18. An excellent book that explains our complex history and the equally detailed and fascinating story of the path to discovering exactly how our evolution occurred. A remarkable and well-researched read for anyone interested in the past.One of the most important questions it continuously brought to my mind is this: in our "highly advanced, modern age," how much of what we know - of what is scientifically proven - is in fact, false?Enjoy!

    19. Interesting read. What will remain in my cortex of this book was mostly there before I read it yet it provides a very personal account of the struggles for human evolutional history. Most of the work focuses on the very early hominids and the stories surrounding their discovery but it just skims over recent discoveries (by recent I mean starting in the nineties of the past century!!). Enjoyable like a novel.

    20. In Afrika: De bron van ons bestaan zet Martin Meredith op sublieme wijze uiteen hoe de wetenschap ertoe gekomen is te veronderstellen dat de mensheid isontstaan in Afrika. In de twintigste eeuw probeerde wetenschapper na wetenschapper antwoord te geven op één van de grootste levensvragen - die waar de mensheid vandaan komt - maar daarmee zetten zij hun wetenschappelijke carrière op het spel. Meredith vertelt hun verhaal, en wekt daarmee de mensen achter de wetenschap tot leven.

    21. A very good introduction and enjoyable read on paleoanthropology, or the study of ancient human. the book is divided into two parts where in the first parts gives a chronological account of the fields in a very non-technical manner but full of intrigues from the people in the fields (gives the impression of real life soap opera). While in the second part it puts everything together and portrays the evolution of ancient man. In all a very interesting an enjoyable read.

    22. Looking for a book that explains where humans originated and how they spread around the world, I thought Meredith's book would fit the bill. It did, but only in passing. The book, well written and well researched, focuses mainly on the major fossil discoveries of the past 100 years and the people who made the discoveries. OK as far as that goes but not what I was looking for. The last three chapters do cover what I was hoping to read. Whets my appetite for more.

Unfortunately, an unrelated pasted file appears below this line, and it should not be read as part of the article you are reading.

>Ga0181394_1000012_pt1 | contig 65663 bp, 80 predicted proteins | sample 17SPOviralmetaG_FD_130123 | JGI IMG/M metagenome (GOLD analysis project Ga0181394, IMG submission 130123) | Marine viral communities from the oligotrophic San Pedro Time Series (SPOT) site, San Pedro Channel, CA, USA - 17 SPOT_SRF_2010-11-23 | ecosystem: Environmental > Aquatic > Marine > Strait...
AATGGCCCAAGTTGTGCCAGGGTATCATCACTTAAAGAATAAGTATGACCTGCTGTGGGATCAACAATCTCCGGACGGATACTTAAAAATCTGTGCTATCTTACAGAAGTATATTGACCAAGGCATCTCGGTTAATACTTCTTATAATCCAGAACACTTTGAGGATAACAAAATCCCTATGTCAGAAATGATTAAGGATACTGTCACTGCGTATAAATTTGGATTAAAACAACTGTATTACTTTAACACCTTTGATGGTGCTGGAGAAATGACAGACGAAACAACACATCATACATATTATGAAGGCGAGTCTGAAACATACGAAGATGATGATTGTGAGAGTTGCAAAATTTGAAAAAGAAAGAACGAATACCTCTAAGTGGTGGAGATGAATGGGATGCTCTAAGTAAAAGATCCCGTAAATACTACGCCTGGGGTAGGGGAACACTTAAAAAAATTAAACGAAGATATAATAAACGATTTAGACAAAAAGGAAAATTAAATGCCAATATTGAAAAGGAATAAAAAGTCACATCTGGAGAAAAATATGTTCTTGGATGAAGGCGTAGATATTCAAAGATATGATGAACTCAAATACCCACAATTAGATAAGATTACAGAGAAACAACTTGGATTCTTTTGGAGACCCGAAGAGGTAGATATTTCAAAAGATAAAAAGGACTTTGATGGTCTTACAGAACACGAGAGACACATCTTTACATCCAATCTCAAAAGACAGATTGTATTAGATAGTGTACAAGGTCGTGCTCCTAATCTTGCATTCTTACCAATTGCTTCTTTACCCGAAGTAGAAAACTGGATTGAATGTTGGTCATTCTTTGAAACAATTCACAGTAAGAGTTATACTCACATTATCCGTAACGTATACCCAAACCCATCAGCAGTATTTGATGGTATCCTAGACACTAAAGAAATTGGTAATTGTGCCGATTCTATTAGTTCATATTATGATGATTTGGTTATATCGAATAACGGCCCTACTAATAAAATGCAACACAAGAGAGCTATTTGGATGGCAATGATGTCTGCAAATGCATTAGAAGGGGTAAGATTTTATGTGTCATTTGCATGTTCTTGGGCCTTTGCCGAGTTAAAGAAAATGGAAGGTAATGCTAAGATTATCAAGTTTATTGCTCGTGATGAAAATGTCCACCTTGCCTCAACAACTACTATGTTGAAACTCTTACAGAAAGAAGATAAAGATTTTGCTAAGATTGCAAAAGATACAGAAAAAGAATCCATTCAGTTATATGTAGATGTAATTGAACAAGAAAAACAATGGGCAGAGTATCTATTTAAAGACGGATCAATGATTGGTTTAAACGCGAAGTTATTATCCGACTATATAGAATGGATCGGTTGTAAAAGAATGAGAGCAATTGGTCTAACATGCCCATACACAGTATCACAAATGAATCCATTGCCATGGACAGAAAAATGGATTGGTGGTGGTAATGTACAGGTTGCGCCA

23. I had only heard bits and pieces of the politics involved in bone hunting and this fleshed those things out. I would have been interested in more of the politics in the Neanderthal debate. Meredith very nicely summarized the latest thinking on human origins and when the current line of humans migrated out of Africa. I enjoyed the book very much.

    24. Book is an ok read, with a few interesting facts. From the title it seems to be a far more interesting book than it actually turned out to be. A big negative: is a one sided attempt to put Africa as the place of our origin. It lacks depth. Having said that, for a person starting on the subject, it is a easy read and an easy starter so you may want to give it a go.

    25. There's a lot more about the squabbles among academic anthropologists than one might expect here, for better or for worse, but beyond that this is a solid, down-the-middle account of what is known about early humans. The focus is on Africa, as would be expected from this author -- and from the mainstream view in current anthropology.

    26. Traces the evolution of growing understanding about the origin of the modern humans, mainly through paleontological endeavors, which itself goes through a growth spurt during the course of the book. Written in a lucid and interesting manner, supplemented with pictures of prominent hominid fossils and the main actors. More pictures and drawing of the hominid evolutionary tree would add to it.

    27. This is an excellent book for learning the basics of anthropology and archeological history. Meredith did a great job introducing the subject and making it accessible to all levels of understanding. It was a quick read - I spent about five hours reading it and that was with taking detailed notes. I definitely recommend it.

    28. An awesome introduction to some of the first and most famous paleoanthropologists, physical anthropologists, and even an osteologist or two. This book is written like a work of fiction but has some great information in it for those just delving in to the world of human origins. I really enjoyed it.

    29. Easy to understand and fascinating account of the archeological discoveries in Africa of the precursors to humans going back 7 million (!) years up until Cro-magnon appeared around 150,000-200,000 years ago.

    30. The perfect length book for a top line review on man's origin.The first part of the book takes us into the past -- where did we start?The second half brings us towards modern times -- h9ow did we end up here?